Are there differences between how consumers approached both Mother’s Day and Father’s Day this year? Jim Johnson presents the data that can help marketers understand the driving forces behind gift-giving.
Mother’s Day and Father’s Day can be tough to shop for, as many gift options feel generic or boring, especially those for dad. The types of gifts we do end up giving to our Moms and Dads differ drastically depending on the recipient. Moms can expect to receive a heartfelt sentimental gift, such as a family photo collage, while dads might have a shiny new hammer to look forward to. Americans also spend a whole lot more on Mom than they do on Dad (approximately $10 billion more this year, according to the National Retail Federation). Survey data also suggests that the gift choices that children and spouses make are often off the mark. A 2018 Groupon survey noted that 40% of Moms faked their reactions to their Mother’s Day gifts, while “nothing” was the answer chosen most by fathers surveyed in an April YouGov RealTime research poll when asked what gifts they want for Father’s Day (maybe because they’ve received enough neck ties over the years to fill a closet?).
So why do consumers spend more on Mom? And why do we tend to lean toward more symbolic gifting for our Mothers, while Dads are relegated to more functional or utilitarian gifts? And if a large percentage of Moms don’t like their gifts, and many Dads now don’t want anything at all, how can consumers make more informed gifting decisions?
Informed ad targeting
Brands and marketers have a responsibility in connecting their products to the right consumers. And with online shopping becoming a main source for purchasing decisions, contextual data for ad-targeting is crucial to ensure brands and marketers are reaching the right audience at the right time. VDX.tv analyzed contextual data to help provide brands and marketers with an informed approach – and thus, consumers making last minute purchase decisions. This analysis examined what the American audience was researching and shopping for when purchasing gifts for Mother’s Day, what Moms were shopping for during the same timeframe when considering gifts for themselves, Father’s Day gift shoppers, as well as Dads shopping for themselves.
It turns out that we understand what Mom really wants a bit better than Dad. Here’s what our online audience were shopping for and researching for Mother’s Day gift giving:
- Manicure/Pedicure (40x more likely than the average Internet user)
- Bath Products (35x)
- Wine (35x)
- Spa Services (32x)
- Travel Destinations: Barbados (31x), Chile (31x), Bahamas (29x)
And when Mom is shopping for herself? Here’s her list:
- Activity and Event tickets, such as concerts or theater (151x)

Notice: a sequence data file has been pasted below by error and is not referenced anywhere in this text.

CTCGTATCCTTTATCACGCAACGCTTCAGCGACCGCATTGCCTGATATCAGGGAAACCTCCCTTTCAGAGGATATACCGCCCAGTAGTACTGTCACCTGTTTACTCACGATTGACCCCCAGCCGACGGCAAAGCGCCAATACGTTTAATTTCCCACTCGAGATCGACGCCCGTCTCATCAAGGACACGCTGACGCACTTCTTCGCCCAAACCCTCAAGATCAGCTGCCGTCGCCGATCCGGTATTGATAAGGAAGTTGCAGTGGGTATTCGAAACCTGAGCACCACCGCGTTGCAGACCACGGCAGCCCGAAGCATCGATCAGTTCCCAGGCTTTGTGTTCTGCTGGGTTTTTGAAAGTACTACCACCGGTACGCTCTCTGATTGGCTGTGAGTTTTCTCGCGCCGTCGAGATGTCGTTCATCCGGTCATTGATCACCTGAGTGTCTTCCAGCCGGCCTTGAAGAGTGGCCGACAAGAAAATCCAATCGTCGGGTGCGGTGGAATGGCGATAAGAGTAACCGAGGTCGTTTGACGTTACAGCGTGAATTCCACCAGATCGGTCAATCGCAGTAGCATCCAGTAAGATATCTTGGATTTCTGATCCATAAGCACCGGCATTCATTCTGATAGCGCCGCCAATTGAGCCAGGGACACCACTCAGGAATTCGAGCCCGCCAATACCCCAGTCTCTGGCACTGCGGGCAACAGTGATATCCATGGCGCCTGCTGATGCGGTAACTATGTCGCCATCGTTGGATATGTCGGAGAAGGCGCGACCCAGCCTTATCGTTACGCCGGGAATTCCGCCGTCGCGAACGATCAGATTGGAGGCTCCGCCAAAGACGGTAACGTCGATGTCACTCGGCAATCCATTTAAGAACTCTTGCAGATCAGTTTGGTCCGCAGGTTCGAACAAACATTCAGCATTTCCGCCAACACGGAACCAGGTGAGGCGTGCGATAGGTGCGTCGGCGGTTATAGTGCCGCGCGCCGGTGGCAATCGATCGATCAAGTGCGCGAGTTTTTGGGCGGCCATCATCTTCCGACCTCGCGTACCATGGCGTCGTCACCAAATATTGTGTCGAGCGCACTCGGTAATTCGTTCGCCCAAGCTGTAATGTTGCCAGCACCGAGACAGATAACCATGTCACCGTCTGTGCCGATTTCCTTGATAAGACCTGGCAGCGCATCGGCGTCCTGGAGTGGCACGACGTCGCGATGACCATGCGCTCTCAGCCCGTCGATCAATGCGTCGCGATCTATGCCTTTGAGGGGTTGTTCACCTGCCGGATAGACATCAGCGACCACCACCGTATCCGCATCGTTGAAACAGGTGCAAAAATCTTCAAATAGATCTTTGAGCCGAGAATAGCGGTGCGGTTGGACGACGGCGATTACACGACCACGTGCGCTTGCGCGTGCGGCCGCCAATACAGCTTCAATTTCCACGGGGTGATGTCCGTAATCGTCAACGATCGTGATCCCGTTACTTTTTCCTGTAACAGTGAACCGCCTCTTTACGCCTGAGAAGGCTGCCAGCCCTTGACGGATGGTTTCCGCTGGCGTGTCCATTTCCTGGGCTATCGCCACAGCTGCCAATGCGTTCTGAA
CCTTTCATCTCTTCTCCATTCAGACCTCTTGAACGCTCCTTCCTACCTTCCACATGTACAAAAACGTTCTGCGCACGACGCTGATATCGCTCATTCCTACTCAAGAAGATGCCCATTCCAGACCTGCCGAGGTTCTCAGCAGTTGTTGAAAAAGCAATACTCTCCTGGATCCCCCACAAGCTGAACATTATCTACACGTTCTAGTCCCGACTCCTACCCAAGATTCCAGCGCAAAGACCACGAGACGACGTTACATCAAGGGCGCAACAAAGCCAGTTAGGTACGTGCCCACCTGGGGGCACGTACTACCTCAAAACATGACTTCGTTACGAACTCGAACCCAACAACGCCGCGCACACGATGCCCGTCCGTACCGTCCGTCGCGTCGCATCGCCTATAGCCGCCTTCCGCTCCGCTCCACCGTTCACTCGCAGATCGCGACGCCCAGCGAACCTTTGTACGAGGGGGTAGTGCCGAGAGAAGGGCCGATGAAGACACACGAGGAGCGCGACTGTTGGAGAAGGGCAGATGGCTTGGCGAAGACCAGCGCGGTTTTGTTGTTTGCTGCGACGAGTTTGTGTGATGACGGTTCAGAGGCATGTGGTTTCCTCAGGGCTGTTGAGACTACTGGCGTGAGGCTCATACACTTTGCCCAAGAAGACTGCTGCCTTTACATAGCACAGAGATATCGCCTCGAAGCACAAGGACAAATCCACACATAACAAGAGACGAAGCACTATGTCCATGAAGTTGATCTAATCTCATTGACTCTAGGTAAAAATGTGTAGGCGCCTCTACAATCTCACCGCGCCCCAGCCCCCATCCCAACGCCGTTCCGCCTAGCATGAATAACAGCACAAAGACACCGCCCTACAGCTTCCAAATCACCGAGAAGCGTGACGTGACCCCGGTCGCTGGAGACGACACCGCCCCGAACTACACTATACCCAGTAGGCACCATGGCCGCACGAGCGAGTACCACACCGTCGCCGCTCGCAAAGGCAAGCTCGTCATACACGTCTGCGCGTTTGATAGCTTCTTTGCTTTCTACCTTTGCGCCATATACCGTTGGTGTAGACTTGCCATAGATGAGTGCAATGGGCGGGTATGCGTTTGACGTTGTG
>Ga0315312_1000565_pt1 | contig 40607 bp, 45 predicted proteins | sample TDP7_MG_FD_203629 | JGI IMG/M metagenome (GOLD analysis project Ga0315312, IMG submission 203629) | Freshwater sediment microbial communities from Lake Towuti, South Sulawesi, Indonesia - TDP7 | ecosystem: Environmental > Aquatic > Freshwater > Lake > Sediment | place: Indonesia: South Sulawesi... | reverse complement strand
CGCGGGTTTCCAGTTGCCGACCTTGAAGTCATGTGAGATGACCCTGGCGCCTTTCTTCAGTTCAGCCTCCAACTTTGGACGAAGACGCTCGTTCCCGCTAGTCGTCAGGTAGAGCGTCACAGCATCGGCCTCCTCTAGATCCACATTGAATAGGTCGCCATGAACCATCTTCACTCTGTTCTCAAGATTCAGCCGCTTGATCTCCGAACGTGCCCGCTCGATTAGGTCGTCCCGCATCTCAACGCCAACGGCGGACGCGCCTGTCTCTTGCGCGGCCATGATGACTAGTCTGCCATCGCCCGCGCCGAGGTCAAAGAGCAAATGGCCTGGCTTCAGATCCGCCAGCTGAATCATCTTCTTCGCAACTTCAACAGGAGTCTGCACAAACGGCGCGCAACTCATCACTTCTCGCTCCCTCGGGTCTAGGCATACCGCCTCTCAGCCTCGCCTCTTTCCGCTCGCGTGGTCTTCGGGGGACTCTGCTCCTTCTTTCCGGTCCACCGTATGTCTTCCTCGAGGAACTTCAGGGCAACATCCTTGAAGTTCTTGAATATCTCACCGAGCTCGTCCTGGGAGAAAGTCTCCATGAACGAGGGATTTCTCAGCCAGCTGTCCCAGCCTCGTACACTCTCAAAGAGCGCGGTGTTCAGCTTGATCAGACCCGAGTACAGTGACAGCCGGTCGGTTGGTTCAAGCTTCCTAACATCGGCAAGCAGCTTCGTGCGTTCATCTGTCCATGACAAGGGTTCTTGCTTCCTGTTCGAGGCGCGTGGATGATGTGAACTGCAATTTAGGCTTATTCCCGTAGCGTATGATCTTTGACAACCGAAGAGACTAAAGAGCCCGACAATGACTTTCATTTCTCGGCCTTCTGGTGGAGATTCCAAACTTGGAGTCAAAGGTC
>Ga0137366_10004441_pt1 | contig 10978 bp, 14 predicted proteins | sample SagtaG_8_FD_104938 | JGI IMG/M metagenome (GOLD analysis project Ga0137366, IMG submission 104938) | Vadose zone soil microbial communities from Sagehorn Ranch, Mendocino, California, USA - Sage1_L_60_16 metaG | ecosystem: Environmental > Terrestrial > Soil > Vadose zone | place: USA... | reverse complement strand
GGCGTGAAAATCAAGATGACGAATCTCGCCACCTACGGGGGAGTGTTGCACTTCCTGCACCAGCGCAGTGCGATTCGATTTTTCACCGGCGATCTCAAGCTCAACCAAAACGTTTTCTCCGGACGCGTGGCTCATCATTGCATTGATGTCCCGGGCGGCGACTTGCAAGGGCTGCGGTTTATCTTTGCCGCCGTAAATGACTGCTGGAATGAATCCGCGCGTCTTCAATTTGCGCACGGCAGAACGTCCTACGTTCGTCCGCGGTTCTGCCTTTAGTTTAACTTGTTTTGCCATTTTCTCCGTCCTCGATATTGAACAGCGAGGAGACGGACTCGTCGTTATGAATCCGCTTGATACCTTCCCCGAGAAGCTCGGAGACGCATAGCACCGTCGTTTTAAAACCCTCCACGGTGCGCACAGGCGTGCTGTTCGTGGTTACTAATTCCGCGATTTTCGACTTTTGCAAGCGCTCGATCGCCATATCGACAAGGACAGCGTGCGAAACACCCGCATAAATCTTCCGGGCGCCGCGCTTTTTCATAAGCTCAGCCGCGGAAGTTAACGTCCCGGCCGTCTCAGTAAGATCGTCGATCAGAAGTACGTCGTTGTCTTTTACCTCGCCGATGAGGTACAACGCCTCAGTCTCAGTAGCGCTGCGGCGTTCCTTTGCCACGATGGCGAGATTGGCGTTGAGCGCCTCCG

- Beauty and Hairstyling (44x)
- Skin Care (40x)
- Cruise Destinations (30x)
- Art and Museums (26x)
- Travel: California (138x), Colorado (127x), Nevada (110x), Vermont (25x)
In looking at this data, it seems we want to pamper Mom with wine, bath and spa services, and trips to exotic destinations, which largely align with her preferences and expectations (with perhaps the exception of travel, where gift givers are thinking exotic and Mom is thinking more practical/restful).
And what about Dad? Here’s what people are researching and shopping for online for Father’s Day gifting:
- Greeting Cards (96x)
- Power Tools (93x)
- Luggage (38x)
- Garden Tools (29x)
- Apparel (14x)
- Beef (13x)
- Beer (6x)
And here’s what Dad is shopping for himself:
- Tickets to sporting events, including Baseball (50x), Soccer (42x), Extreme Sports (33x) or Car Racing (33x)
- Cameras (48x) and Camcorders (31x)
- Sports Equipment and Outdoor Gear (42x)
- Travel Supplies (32x)
- Hiking/Camping Gear (15x)
Our gift giving ideas look a lot like the stereotypical Father’s Day gifts that we’ve all come to know and not necessarily love. A greeting card, tools, maybe some items for a cookout or BBQ. But what dad really wants is quite different, from sports tickets, to cameras, travel supplies and outdoor gear, all things that enable memorable experiences with their families.
The new age of gift-givers
So what do we make of this? Considering that the most recent generation to fully enter adulthood and become parents are millennials, there’s opportunity for brands and marketers to target the new age of gift givers with insight perhaps not previously taken advantage of. With this data analysis as your guide, brands and marketers can help gift givers – current and future – create a memorable day for their Moms, Dads and spouses, and maybe even save a little money on that ugly necktie.